A Good Reason Why Congress Shouldn't Fund Gun Control Research

Posted on August 23, 2013

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It’s no news that the NRA supports not only the Second Amendment, but also other parts of the Bill of Rights, including the First Amendment’s protection of the right to express one’s political opinion. That was made that pretty clear in the debate over Citizens United v. Federal Election Commission, in which the Supreme Court ultimately struck down restrictions on the ability of the NRA and other groups to speak freely during the days and weeks preceding elections.

So, NRA supports the constitutionally protected right of the anti-gun group, Washington Ceasefire, to buy advertisements mounted on the sides of city buses in Seattle, saying “Think twice about having a gun in your home. There is a 22x greater chance of killing a family member or friend versus an intruder.”

Fair is fair, however, so Washington Ceasefire should support our right to point out that their claim is baloney, that the itsy-bitsy Seattle-based “study” that the claim comes from has been discredited more times than we can remember, and that “studies” of its sort are precisely the reason Congress should deny President Obama’s request for $10 million to fund additional such nonsense.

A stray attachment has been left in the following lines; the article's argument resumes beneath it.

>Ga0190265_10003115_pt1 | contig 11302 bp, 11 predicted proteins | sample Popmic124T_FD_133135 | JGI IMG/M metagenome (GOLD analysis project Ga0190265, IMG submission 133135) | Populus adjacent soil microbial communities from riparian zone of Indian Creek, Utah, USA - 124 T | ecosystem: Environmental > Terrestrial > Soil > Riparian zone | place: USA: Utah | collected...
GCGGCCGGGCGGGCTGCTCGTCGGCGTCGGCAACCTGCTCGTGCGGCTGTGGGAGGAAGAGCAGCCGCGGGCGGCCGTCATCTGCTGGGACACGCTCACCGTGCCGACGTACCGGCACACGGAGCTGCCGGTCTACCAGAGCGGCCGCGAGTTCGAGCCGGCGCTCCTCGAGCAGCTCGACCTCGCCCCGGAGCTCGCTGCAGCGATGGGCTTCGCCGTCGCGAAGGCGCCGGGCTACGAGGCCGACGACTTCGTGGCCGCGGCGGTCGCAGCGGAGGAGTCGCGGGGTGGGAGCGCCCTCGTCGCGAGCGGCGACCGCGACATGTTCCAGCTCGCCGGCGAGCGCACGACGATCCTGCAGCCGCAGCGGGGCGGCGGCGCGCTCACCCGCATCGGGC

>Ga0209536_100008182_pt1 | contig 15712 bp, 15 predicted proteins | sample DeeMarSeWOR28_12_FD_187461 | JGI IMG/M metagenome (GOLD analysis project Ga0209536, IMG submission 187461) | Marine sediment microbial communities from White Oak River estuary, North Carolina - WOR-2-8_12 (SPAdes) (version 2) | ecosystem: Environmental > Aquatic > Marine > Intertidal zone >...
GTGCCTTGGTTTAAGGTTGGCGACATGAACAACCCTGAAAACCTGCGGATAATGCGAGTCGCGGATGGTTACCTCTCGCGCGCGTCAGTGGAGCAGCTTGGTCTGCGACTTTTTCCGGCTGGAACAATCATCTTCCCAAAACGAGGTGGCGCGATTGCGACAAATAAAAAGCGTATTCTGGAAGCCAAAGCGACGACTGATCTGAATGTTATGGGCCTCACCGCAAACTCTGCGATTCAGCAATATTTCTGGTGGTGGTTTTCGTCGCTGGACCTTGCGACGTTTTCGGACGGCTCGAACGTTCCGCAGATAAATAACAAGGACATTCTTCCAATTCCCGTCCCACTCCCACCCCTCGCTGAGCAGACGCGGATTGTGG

Taking its cue from the Violence Policy Center, Washington Ceasefire is also claiming that more people die from gun violence than motor vehicle accidents. Bus-mounted posters are pretty large, but apparently not large enough for the group to include some words explaining, as we did in October, three huge reasons not to buy the claim. First, when anti-gun advocates use the term “gun violence,” they refer not only to criminal homicides, but also count self-defense homicides, suicides and accidents, which together account for two-thirds of all gun-related deaths.

Second, they neglect to note that with far fewer people holding jobs during the Obama “economic recovery,” fewer people are spending time on the roads, going to and from work, and traveling on vacation. To simplify it for activists who have time to campaign against guns because they don’t have real jobs, fewer miles traveled mean fewer vehicle traffic-related deaths.

Third, whatever the relationship between the risk factors for motor vehicle and firearm accidents, there is hardly any association between vehicle accidents and firearm homicides and suicides. Furthermore, firearm accidents have declined at a much greater rate than motor vehicle accidents, without anywhere near the restrictions that are placed on people who own and drive automobiles.

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